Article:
The Guardian reports on the day Tinie Tempah has his brain scanned ‘on music’

What really happens to our brains when we hear music?’ That’s the question asked by Richard Vine of The Guardian at the start of his feature about the day that rapper Tinie Tempah agreed to let scientists scan his brain.

There follows a fascinating article shaped around research undertaken by Professor Slawomir Nasuto, director of Reading University’s Brain Embodiment Laboratory, and Dr Ian Daly on the Brain Computer Music Interface for Monitoring and Inducing Affective States (BCMI-MIdAS) – a joint project with a team at the University of Plymouth lead by Professor Eduardo Miranda.

Normally the pair work with undergraduate students. But their participant for this experiment was award-winning rapper Tinie Tempah. For Professor Slawomir Nasuto and Dr Ian Daly, this is the “holy grail” at the heart of a five-year project. They’re hoping to harness the emotional power of music for therapeutic uses – “to create a system which eventually will be able to help people with depression and different forms of emotional disorders associated with neurological disorders.”


For the experiment, they get subjects like Tinie to listen to music under laboratory conditions: hooked up to an EEG (electroencephalogram) while having their brains scanned from the inside of an fMRI (functional Magnetic Resonance Imaging) machine. By combining the data collected, a fuller picture of what’s happening when we experience emotions emerges; we can see what areas of the brain are being stimulated when our brains are listening to music, and how much activity there is. In other words, what your brain looks like “on music”.

Watch the video of Tinie Tempah’s brain on music or read more using the sources below.


The Guardian:
Music Channel Blog:

Principal fires security guards to hire art teachers — and transforms school

A primary school in the States was ranked bottom in its state and plagued by violence – until a new head got rid of the security guards and invested money in the arts.

Back in 2003, Orchard Gardens, the newest school in the community of Roxbury, Massachusetts, USA, had art studios, a dance room, even a theatre.

But the dream of a school founded in the arts never materialised. Instead, the dance studio was used for storage and the orchestra’s instruments were barely touched.

The school was plagued by violence and disorder from the start, and by 2010 it was ranked in the bottom five of all public schools in the state of Massachusetts. Then Andrew Bott became principal – the sixth  in seven years —  and everything started to change.

Three years later, the school is almost unrecognisable and Orchard Gardens has one of the fastest student improvement rates in the state.

NBC News:

Music with young people in challenging circumstances

Stories/case studies written by Anita Holford and featuring music work with young people in challenging circumstances, supported through Youth Music’sMusical Inclusion programme. If you’re involved in working with young people through music and/or reaching young people who may be disengaged from learning and from life, then these stories will be of interest.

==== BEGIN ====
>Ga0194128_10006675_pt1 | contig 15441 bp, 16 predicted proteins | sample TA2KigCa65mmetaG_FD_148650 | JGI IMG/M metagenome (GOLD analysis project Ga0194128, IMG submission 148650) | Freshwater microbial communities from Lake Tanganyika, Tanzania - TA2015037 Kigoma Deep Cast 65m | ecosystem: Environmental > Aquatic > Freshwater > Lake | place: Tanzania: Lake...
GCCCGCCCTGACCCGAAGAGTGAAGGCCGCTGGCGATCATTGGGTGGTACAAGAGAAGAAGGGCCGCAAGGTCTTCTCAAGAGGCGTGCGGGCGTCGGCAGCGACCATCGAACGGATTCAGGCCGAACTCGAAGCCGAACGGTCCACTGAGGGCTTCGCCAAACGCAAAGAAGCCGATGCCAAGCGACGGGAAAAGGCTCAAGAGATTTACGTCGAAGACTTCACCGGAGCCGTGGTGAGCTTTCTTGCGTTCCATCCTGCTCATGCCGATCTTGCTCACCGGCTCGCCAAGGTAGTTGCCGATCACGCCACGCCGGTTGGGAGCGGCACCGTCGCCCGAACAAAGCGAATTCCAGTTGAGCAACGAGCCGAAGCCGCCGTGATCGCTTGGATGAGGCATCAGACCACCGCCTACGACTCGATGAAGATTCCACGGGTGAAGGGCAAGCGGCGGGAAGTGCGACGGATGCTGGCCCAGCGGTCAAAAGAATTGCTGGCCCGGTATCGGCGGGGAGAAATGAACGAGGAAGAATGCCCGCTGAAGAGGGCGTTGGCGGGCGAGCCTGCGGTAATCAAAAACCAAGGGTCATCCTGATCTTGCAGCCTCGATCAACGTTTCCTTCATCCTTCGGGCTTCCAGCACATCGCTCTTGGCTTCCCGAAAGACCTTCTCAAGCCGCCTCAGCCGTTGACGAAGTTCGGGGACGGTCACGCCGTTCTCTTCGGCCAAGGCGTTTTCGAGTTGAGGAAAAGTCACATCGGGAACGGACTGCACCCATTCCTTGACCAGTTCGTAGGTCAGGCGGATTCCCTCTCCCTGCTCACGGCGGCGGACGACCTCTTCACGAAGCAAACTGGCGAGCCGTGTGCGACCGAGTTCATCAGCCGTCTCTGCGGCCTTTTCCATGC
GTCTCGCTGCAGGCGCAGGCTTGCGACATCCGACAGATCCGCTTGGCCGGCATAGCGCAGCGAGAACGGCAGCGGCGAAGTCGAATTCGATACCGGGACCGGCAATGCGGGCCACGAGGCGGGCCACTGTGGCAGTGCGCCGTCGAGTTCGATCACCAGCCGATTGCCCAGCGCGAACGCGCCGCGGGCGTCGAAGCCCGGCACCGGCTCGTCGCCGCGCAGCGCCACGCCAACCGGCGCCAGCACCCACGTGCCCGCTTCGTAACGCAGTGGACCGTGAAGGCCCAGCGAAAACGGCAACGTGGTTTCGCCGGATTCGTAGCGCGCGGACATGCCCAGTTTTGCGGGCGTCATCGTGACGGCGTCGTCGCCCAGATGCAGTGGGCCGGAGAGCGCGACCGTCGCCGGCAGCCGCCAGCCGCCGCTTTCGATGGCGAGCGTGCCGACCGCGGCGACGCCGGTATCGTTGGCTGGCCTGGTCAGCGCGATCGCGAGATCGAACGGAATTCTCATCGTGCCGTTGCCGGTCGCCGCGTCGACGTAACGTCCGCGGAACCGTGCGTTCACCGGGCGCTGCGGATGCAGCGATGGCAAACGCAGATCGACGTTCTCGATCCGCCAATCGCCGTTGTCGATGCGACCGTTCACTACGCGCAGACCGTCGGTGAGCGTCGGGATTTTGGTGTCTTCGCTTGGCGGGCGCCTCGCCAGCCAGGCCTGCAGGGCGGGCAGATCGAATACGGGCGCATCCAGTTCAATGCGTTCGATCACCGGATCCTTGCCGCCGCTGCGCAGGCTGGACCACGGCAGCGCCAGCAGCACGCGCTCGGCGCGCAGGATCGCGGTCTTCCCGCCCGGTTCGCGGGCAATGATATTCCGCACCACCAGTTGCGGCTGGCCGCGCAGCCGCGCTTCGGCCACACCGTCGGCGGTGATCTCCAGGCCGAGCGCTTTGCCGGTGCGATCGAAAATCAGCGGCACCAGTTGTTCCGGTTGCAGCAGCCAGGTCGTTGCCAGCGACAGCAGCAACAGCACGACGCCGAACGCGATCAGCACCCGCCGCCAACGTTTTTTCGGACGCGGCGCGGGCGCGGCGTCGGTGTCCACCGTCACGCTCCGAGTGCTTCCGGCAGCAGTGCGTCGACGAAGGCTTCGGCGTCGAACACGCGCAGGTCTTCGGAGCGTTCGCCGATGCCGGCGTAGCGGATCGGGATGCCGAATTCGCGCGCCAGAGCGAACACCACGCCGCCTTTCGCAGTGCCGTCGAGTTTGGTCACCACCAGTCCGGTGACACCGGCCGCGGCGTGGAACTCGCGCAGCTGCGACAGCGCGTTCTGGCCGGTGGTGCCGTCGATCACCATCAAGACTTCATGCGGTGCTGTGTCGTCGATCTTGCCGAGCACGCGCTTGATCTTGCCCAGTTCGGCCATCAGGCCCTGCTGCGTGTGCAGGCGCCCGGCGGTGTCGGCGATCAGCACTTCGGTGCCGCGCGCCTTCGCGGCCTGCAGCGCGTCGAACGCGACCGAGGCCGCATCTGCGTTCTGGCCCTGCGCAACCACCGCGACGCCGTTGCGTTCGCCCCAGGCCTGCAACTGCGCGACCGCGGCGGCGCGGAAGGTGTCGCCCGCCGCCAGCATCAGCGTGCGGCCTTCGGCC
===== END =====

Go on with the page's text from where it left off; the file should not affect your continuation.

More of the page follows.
It’s been fascinating, and a privilege, to talk to these music leaders about their work and hear the stories of the young people they work with and the difference that music has started to make to their lives and futures. Thanks to everyone who I spoke to and all who have been involved.

Wiltshire Music Centre – Learning disabled young people: A place for us and for our creativity
Wiltshire Youth Arts Partnership – Music Matters: Re-engaging vulnerable young people in learning and in life
Roses Theatre Tewkesbury & Gloucestershire Music Makers – Investing in a young music leader: small cost, for a long-term impact

Gloucestershire Music Makers – Michael’s story: from Hospital Education to performing live
Gloucestershire Music Makers – Charlie’s story: getting back into learning through music work in PRU setting
Gloucestershire Music Makers – Home-schooled pupil finds confidence and concentration through music

NB: The final three case studies were written earlier (a year or so ago) to advocate the work of Gloucestershire Music Makers (now called The Music Works) and the Make Music Gloucestershire music education hub.  For more about inclusion work in Gloucestershire, see the Music Changes Lives section of the Make Music Gloucestershire website.

To read more about musical inclusion work …

There’s a great book published by Music Mark and edited by Phil Mullen and Chris Harrison, called Reaching Out: music education with ‘hard to reach’ children and young people. Music Mark members can get it from their website at a reduced price. An important buy for anyone working with children and young people through music, particularly those involved in music education hubs.

More about Youth Music and Musical Inclusion

The National Foundation for Youth Music (Youth Music) is the leading UK children’s charity using music to transform the lives of disadvantaged young people. It develops, funds and supports exemplary music provision at every stage of a young person’s development. The Musical Inclusion programme is funding music work with children and young people in challenging circumstances across England – addressing gaps in provision, increasing opportunities, and improving effective practice and outcomes.

With thanks to Malcolm Pollock for the largest of the photos above; and to the projects for all other photos.